Family house by Dorrington Architects

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The box-like kids quarters  sit at the northern end of the long site.

The box-like kids quarters sit at the northern end of the long site. Image: Emma-Jane Hetherington

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The sheltered deck floats above the hallway that connects the two parts of the house.

The sheltered deck floats above the hallway that connects the two parts of the house. Image: Emma-Jane Hetherington

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The kitchen cabinets conceal the working parts of the kitchen and the master bedroom and en suite.

The kitchen cabinets conceal the working parts of the kitchen and the master bedroom and en suite. Image: Emma-Jane Hetherington

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The street elevation of the Gallery house.

The street elevation of the Gallery house. Image: Emma-Jane Hetherington

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A family house by Sam Atcheson in the Auckland suburb of Point Chevalier matches form, function and future proofing.

A full section is a rare thing in Auckland. One on the water’s edge is even rarer. Rarest of all is owning one and building a modest sized house on it, well back from the road’s edge. That is what Sam Atcheson of Dorrington Architects & Associate’s clients did in the Auckland suburb of Point Chevalier.

The kitchen, with the dining table and living room beyond. Image:  Emma-Jane Hetherington

The site has views of the harbour framed by huge, established trees. The plan is configured as two separate box shapes with a corridor connecting them. This created kids spaces and grown up spaces and the opportunity to be flexible in the future. The house is unimposing from the street; but the long path from the road allows time to take in the detailing. The ground floor is concrete, with the first floor in black timber. The red front door is a warm, inviting entry. On the south-east side is a garage door, cleverly blended with materials and palette. It is a single garage happily at odds with car culture, and currently used for storage of everything but the car.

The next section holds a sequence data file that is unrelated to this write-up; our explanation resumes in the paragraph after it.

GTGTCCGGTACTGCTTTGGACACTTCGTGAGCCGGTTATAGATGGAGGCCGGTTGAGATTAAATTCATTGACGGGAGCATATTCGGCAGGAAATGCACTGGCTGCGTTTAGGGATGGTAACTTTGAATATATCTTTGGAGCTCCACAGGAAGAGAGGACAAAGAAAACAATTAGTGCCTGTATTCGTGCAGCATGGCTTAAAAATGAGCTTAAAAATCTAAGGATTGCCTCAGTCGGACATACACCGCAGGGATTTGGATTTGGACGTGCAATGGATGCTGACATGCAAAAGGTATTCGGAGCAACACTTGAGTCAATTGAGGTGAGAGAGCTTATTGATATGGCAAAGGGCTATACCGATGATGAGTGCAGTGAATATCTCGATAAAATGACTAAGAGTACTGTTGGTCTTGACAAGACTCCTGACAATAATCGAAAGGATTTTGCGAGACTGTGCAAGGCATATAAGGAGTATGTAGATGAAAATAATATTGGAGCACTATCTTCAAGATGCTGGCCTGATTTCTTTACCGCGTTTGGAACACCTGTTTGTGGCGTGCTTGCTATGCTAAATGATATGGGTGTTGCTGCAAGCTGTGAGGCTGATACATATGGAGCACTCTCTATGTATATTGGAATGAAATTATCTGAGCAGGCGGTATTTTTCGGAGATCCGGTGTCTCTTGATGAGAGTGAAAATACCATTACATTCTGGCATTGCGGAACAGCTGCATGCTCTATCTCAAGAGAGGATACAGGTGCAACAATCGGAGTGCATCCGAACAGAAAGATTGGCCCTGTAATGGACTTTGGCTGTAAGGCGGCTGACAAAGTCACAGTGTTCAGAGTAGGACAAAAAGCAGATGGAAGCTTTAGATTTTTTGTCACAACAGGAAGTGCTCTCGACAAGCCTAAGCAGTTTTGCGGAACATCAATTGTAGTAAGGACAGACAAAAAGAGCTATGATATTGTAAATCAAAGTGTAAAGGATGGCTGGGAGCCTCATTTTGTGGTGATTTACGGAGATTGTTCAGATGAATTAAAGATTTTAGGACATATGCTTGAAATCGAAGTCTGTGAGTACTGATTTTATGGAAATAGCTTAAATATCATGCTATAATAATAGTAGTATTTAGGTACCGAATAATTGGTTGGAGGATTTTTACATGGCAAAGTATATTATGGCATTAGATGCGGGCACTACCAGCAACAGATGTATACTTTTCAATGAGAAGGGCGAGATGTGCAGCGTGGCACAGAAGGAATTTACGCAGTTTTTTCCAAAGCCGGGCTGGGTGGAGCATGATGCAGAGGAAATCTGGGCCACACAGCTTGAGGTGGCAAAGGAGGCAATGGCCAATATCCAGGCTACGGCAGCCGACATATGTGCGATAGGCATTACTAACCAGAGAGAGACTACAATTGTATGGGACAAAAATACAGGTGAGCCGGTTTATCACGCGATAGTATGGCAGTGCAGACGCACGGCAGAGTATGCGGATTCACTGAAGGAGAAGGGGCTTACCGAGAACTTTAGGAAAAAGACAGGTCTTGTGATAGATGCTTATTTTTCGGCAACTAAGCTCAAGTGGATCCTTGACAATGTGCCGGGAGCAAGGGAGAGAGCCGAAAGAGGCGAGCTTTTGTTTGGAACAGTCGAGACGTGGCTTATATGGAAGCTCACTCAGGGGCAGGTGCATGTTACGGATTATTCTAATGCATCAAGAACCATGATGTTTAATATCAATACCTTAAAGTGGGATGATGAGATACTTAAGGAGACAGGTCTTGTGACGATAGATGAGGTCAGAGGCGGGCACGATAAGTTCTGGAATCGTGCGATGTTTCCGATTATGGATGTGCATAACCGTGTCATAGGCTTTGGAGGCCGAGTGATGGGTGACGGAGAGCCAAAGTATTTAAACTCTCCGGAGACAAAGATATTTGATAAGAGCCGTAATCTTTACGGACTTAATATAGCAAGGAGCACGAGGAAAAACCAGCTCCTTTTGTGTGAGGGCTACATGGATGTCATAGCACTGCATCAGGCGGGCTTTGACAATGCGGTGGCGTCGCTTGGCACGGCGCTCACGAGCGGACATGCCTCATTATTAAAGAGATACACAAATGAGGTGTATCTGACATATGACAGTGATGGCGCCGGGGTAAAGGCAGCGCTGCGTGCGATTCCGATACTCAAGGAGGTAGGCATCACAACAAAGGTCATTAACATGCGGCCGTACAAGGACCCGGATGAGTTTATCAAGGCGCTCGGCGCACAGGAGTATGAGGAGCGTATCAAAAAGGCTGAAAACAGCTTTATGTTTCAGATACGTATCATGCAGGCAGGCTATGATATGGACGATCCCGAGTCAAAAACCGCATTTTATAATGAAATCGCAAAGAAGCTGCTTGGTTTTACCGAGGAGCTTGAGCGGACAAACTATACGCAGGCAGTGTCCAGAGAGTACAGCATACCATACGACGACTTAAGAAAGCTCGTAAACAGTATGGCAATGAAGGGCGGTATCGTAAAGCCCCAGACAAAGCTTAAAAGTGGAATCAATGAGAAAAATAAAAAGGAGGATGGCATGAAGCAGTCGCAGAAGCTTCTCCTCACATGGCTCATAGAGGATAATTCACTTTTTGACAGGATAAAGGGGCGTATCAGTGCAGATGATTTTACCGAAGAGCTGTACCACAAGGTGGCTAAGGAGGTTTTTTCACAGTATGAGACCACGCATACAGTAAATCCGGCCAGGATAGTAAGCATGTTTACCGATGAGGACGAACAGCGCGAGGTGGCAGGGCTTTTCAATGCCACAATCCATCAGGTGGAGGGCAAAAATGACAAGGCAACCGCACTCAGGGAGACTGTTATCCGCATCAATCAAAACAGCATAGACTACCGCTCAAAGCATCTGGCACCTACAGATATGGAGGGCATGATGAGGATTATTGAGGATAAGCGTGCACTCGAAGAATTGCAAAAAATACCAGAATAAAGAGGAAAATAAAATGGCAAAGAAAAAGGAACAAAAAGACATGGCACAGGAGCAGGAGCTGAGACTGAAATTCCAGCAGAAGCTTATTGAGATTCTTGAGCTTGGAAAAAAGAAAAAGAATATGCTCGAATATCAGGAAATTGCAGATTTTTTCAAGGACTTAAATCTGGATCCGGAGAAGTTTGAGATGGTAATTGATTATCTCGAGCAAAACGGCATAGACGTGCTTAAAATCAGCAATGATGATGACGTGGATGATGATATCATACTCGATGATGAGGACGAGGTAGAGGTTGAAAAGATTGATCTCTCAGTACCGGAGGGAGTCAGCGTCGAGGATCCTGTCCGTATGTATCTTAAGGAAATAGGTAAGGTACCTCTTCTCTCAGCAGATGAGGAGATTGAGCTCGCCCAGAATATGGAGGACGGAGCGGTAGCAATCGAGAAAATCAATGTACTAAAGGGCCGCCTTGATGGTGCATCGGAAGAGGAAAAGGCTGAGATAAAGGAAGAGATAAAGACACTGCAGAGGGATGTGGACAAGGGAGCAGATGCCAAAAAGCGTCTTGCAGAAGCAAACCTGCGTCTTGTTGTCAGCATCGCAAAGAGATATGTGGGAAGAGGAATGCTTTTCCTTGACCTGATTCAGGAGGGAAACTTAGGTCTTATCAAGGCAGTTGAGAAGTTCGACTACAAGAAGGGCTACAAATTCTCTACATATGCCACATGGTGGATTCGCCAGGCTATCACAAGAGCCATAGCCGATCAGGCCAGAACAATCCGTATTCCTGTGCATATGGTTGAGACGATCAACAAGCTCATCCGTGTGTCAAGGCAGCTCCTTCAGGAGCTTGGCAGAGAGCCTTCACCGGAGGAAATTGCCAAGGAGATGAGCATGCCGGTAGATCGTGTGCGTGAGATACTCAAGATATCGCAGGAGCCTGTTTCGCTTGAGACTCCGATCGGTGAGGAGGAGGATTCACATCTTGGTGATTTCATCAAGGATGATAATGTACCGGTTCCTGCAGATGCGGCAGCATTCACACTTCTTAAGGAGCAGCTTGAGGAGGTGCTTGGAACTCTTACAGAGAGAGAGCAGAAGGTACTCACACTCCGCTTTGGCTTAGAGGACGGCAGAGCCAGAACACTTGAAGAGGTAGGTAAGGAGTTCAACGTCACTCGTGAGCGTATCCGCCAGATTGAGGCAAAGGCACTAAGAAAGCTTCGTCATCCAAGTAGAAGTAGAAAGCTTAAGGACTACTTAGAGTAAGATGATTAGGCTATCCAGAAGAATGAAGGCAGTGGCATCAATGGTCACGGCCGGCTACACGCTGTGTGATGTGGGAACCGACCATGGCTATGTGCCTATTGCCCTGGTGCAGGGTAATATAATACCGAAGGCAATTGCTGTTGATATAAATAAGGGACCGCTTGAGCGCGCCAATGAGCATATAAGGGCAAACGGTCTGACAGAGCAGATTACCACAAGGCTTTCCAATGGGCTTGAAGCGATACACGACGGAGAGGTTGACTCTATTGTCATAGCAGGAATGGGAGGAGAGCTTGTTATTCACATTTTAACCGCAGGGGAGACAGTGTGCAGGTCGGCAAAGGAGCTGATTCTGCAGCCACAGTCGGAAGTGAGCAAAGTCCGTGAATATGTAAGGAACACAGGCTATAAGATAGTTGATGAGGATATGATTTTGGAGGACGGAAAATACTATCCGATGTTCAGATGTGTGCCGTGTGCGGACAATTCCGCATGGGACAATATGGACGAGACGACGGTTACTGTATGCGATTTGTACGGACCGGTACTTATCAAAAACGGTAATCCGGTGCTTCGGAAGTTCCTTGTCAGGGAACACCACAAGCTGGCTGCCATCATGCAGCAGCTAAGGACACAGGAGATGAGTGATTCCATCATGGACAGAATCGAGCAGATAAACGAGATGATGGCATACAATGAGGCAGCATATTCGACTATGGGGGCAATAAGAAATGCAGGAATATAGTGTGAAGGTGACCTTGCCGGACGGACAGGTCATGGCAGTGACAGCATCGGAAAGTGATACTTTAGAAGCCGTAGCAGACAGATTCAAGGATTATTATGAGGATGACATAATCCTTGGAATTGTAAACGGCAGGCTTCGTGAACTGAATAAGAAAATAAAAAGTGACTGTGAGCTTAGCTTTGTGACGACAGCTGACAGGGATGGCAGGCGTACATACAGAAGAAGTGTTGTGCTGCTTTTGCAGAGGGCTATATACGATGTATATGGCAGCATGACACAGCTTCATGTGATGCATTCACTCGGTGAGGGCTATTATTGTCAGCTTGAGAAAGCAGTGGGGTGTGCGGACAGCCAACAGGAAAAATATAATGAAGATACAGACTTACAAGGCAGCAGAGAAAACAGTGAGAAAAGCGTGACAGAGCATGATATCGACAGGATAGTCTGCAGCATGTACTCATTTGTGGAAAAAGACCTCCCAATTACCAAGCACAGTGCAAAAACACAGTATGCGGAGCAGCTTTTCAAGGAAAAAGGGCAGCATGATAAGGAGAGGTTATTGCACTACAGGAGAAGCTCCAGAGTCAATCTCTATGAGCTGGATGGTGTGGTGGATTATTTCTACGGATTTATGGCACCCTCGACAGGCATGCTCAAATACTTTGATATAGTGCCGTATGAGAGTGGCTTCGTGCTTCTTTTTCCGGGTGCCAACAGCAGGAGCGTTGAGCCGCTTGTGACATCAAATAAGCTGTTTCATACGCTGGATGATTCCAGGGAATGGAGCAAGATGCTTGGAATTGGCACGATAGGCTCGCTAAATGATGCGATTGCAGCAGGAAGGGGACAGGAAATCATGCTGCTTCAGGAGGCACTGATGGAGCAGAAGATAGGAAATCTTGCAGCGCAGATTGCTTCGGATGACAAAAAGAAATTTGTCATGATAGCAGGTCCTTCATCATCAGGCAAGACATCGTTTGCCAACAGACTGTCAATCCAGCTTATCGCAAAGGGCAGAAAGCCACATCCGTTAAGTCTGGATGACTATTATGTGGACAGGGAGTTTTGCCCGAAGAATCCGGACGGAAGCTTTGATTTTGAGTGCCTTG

Inside, a long concrete gallery runs from the entry hall to the second part of the house, the kids area. Tall vertical windows the gallery create a light, patterned space with glimpsed views to a protected outdoor living are on the south-west side. A study, bathroom and bedroom running off the entry are unobtrusive, with concrete sliding doors that blend seamlessly with the look and feel of the entryway and gallery space beyond. Upstairs is the main living area and kitchen. The stairs open into the room and lead you straight towards a large, sheltered deck. A galley kitchen has built-in work spaces that can be concealed by closing cupboard doors. A dining table that runs off the end of the work bench looks to be but isn’t, attached. This can be moved into the living space or outside when needed.

One of the cabinet doors in the kitchen is a secret door to the master bedroom and en suite. I would not have seen it without the help of my tour guide. In keeping with the rest of the house this space is carefully finished and modestly proportioned. In the second building, which sits close to the water’s edge at the northern end of the site, there is another informal living room. Full height windows and sliding doors show off a sheltered view of the full, green garden and the water beyond. With two bedrooms, a bathroom and separate external access, the space can be easily repurposed for guests or as a rental apartment at a later date.

In the meantime the house functions perfectly with the family’s lifestyle, without skimping on form.


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